ERB ECAA Test Requirement Questions
Some schools have recently chosen to eliminate standardized testing for Kindergarten and/or First Grade. Why does Horace Mann School require testing?
We read with great interest the September 18, 2013 letter from the Board of Trustees of the Independent Schools Admissions Association of Greater New York (ISAAGNY) regarding its decision to discontinue its endorsement of the Educational Records Bureau (ERB) Early Childhood Admission Assessment (ECAA) effective for the 2014-15 admissions cycle. Occurring as it does during an admissions season already underway, this decision can be confusing for families going through the admissions process.
In what follows, we explain our attitude toward the ECAA in light of the fact that ISAAGNY schools – to which many families applying to Horace Mann School will also be applying – may no longer endorse it. Horace Mann School will continue to require the ECAA for Kindergarten and First Grade applicants for this year and in the future.
ERB uses an adapted Wechsler Preschool and Primary Scale of Intelligence IV (WPPSI-IV) as the ECAA. Our School’s decision to require the ECAA for admission ensures that every applicant for Kindergarten and First Grade at Horace Mann School has completed a standardized measure of general intelligence that is psychometrically valid. In fact, the ECAA’s use of the WPPSI-IV reflects ERB’s understanding and appreciation of one of the most empirically sound and widely accepted models of assessing cognitive and academic abilities. While the score report is only one element of a child’s application, it is the only piece of the application that is consistent and objective for our applicants, who come from many schools and many different backgrounds and include children who do not come to us from formalized preschool settings.
We, along with other schools, consider confidential the school report forms submitted by a child’s current school. The ECAA results are one part of the process that we can discuss openly with parents.
While we recognize ISAAGNY’s stated concern about test prep and the negative effect it may have on the reliability of the ECAA score reports, the ten year data set recently analyzed by ERB and an outside consultant in response to ISAAGNY’s concerns shows no drastic score increases during this time despite the growing presence of test preparation services. Horace Mann School does not believe that test preparation is developmentally appropriate for prospective Kindergarten and/or First Grade students. We do believe, however, that developmentally appropriate assessments are useful tools in schools like ours, both during the admissions process and following enrollment.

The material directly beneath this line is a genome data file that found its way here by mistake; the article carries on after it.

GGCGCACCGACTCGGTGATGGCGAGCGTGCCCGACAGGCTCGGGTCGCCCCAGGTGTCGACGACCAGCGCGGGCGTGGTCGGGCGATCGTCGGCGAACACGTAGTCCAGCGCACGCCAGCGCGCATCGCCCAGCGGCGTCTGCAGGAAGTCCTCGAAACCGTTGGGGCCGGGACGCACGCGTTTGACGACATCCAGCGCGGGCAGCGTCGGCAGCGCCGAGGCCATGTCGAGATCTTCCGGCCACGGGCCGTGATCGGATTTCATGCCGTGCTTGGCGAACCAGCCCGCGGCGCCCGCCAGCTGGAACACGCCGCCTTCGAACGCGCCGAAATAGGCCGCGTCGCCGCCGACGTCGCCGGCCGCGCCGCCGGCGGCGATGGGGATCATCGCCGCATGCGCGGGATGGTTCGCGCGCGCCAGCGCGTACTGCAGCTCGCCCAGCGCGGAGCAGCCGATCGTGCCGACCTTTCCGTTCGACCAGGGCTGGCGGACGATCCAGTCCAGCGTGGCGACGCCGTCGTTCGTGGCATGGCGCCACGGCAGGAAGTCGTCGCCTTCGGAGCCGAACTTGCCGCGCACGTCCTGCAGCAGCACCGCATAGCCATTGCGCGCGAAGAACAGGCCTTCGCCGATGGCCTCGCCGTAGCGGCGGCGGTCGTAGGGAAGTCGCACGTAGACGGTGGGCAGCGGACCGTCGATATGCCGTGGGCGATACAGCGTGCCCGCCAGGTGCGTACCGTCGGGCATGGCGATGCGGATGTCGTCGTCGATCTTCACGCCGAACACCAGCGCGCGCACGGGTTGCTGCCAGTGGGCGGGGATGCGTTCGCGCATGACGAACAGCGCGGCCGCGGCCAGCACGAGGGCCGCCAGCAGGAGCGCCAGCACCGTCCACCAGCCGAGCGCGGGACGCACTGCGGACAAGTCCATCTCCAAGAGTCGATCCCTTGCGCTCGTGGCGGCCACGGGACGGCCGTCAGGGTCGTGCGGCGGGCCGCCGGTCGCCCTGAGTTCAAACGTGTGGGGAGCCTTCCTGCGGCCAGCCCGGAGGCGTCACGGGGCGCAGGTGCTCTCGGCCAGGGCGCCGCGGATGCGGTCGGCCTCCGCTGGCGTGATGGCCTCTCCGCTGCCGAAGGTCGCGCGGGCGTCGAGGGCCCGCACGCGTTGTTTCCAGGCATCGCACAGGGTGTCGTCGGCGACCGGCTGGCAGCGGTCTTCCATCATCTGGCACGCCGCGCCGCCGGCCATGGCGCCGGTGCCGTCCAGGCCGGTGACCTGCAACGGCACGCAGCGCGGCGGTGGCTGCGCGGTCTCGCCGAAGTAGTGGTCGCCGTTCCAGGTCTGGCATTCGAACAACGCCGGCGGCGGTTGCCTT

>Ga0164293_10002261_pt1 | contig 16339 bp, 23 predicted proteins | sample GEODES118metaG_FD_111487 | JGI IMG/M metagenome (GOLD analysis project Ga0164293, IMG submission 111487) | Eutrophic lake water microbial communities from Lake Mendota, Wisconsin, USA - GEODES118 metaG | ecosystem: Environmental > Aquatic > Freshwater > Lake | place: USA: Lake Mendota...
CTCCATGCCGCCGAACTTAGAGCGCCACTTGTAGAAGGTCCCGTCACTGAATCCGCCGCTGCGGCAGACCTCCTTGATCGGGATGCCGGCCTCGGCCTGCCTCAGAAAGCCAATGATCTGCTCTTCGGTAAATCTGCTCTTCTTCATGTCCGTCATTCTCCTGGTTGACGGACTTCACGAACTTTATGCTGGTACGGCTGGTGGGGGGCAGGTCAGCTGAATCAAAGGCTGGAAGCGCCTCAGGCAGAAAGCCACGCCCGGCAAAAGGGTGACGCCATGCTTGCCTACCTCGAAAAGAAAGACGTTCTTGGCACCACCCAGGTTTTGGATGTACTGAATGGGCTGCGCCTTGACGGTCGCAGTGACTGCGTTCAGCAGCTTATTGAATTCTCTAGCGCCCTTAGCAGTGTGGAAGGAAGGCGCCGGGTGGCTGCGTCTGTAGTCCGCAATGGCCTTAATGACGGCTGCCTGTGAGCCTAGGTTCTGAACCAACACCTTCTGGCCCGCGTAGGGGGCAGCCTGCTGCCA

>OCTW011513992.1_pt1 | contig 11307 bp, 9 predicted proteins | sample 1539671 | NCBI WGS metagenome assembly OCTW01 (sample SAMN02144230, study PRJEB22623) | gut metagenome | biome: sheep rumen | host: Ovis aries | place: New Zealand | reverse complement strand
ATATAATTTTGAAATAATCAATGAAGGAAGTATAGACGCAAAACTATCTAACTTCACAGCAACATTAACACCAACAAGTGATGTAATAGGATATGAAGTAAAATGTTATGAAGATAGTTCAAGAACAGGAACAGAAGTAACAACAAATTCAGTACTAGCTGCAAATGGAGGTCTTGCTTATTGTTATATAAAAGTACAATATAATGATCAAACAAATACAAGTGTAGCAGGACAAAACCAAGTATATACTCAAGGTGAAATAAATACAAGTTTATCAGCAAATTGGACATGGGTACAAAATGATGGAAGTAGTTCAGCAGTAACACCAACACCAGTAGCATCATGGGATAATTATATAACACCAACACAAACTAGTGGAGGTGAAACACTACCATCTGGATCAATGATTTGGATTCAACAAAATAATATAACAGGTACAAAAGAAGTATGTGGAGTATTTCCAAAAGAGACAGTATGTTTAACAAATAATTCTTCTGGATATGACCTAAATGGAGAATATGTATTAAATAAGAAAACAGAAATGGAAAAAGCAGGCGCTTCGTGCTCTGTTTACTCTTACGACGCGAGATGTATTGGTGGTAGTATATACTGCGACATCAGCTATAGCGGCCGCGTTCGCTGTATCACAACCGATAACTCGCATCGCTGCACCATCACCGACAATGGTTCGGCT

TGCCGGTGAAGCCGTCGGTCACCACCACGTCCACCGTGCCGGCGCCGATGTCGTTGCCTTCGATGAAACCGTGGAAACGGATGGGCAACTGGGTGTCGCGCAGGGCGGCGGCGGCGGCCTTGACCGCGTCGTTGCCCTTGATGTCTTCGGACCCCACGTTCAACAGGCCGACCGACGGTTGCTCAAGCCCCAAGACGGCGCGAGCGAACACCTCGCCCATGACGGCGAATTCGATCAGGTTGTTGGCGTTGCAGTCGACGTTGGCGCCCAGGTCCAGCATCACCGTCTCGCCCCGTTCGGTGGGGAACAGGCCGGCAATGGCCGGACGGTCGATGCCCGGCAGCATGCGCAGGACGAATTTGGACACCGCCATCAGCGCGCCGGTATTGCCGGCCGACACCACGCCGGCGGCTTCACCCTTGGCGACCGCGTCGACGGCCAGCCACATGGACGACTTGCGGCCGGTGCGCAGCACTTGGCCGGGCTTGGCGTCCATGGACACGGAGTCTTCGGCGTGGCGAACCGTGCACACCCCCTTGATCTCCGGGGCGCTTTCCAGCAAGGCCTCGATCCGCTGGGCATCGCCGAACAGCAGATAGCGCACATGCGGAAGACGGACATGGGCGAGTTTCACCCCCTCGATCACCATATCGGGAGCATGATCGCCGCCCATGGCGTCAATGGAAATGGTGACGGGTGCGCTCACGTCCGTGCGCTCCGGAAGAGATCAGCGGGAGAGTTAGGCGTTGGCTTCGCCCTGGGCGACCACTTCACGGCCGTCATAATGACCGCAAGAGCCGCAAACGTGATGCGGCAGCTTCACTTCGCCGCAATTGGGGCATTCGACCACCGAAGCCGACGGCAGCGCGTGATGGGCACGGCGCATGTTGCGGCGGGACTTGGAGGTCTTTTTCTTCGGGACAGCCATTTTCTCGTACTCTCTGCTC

As for those who would categorize a school’s use of the ECAA as high stakes testing, we can respond only from the perspective of how our admissions committee operates when considering prospective Kindergarten and First Grade students. At Horace Mann School, the ECAA score report represents a subset of data points, some empirically and statistically valid and others derived from the narrative summary of the child’s test taking behavior, that contribute to other subsets of data collected throughout the admissions process. No child is admitted or denied admission to Horace Mann School based exclusively on his or her score report.
We understand that there is a cost for parents associated with taking the ECAA. While the ISAAGNY fee waiver program will continue only for this school year, Horace Mann School is committed to working with ERB and other participating schools to find ways to reduce costs for families in need now and in the future.
In forty-five years of partnership with the Educational Records Bureau, we estimate that we have received and reviewed more than 10,000 sets of ECAA score reports in their various forms. Those results have been an integral part of our ability to welcome and serve children who are mission-appropriate as we create and recreate a community of learners who share our value of the Life of the Mind. We firmly believe the completion of this assessment to be in the best interests of our School and our applicants.